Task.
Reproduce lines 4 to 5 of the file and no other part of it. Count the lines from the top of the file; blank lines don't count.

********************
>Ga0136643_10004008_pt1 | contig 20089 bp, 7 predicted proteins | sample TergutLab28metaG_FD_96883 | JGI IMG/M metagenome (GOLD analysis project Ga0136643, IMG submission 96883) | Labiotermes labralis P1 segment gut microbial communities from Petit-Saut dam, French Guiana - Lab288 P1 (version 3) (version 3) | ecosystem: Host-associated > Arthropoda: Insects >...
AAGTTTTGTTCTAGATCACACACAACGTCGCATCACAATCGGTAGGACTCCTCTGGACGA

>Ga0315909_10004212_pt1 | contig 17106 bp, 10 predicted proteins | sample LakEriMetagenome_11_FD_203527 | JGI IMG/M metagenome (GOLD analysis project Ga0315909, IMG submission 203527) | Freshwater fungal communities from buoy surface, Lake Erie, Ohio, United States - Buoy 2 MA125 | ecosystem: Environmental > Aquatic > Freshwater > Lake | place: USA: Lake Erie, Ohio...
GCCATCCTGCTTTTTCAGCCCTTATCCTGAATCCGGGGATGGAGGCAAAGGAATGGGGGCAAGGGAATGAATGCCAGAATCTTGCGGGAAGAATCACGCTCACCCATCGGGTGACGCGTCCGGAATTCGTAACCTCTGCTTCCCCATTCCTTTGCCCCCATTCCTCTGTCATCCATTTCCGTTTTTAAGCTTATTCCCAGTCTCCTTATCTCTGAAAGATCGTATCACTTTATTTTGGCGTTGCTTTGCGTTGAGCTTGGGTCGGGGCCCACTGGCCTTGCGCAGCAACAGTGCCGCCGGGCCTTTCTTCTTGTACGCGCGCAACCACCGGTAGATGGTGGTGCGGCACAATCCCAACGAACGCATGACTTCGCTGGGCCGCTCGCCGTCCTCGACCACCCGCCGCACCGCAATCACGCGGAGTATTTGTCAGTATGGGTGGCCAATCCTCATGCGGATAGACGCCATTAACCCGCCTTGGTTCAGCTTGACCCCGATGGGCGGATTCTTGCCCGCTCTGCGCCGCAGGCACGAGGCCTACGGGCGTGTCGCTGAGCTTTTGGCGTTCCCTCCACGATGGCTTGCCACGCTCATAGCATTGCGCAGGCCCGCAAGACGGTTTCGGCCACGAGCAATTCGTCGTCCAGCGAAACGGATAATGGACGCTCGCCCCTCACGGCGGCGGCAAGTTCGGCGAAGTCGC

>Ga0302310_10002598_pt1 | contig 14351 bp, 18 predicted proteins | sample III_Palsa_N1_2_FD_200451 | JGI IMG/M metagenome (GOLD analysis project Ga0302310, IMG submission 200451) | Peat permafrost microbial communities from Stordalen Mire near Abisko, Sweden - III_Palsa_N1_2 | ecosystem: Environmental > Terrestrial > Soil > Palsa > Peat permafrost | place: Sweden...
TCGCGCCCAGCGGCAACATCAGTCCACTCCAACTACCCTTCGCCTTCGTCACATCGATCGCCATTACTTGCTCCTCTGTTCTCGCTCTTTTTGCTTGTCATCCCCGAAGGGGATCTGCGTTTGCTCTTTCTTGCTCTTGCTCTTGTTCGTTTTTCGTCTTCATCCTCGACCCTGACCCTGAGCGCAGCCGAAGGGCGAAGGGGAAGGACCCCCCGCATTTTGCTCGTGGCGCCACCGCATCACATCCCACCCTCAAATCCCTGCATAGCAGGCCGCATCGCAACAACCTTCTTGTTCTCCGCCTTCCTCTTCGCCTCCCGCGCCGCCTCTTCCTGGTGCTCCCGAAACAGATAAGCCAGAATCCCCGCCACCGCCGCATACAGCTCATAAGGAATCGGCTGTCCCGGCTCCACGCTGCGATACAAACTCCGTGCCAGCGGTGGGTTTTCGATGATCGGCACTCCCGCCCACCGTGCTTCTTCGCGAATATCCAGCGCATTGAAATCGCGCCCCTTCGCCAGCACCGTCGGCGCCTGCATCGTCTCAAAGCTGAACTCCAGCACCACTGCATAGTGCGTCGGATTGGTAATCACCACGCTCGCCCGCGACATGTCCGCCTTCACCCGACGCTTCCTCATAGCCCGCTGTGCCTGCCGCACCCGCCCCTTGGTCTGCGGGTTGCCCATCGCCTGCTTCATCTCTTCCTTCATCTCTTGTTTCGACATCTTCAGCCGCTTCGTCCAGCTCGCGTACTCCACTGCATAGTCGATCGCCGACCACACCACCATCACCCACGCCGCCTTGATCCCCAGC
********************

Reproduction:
GCCATCCTGCTTTTTCAGCCCTTATCCTGAATCCGGGGATGGAGGCAAAGGAATGGGGGCAAGGGAATGAATGCCAGAATCTTGCGGGAAGAATCACGCTCACCCATCGGGTGACGCGTCCGGAATTCGTAACCTCTGCTTCCCCATTCCTTTGCCCCCATTCCTCTGTCATCCATTTCCGTTTTTAAGCTTATTCCCAGTCTCCTTATCTCTGAAAGATCGTATCACTTTATTTTGGCGTTGCTTTGCGTTGAGCTTGGGTCGGGGCCCACTGGCCTTGCGCAGCAACAGTGCCGCCGGGCCTTTCTTCTTGTACGCGCGCAACCACCGGTAGATGGTGGTGCGGCACAATCCCAACGAACGCATGACTTCGCTGGGCCGCTCGCCGTCCTCGACCACCCGCCGCACCGCAATCACGCGGAGTATTTGTCAGTATGGGTGGCCAATCCTCATGCGGATAGACGCCATTAACCCGCCTTGGTTCAGCTTGACCCCGATGGGCGGATTCTTGCCCGCTCTGCGCCGCAGGCACGAGGCCTACGGGCGTGTCGCTGAGCTTTTGGCGTTCCCTCCACGATGGCTTGCCACGCTCATAGCATTGCGCAGGCCCGCAAGACGGTTTCGGCCACGAGCAATTCGTCGTCCAGCGAAACGGATAATGGACGCTCGCCCCTCACGGCGGCGGCAAGTTCGGCGAAGTCGC

>Ga0302310_10002598_pt1 | contig 14351 bp, 18 predicted proteins | sample III_Palsa_N1_2_FD_200451 | JGI IMG/M metagenome (GOLD analysis project Ga0302310, IMG submission 200451) | Peat permafrost microbial communities from Stordalen Mire near Abisko, Sweden - III_Palsa_N1_2 | ecosystem: Environmental > Terrestrial > Soil > Palsa > Peat permafrost | place: Sweden...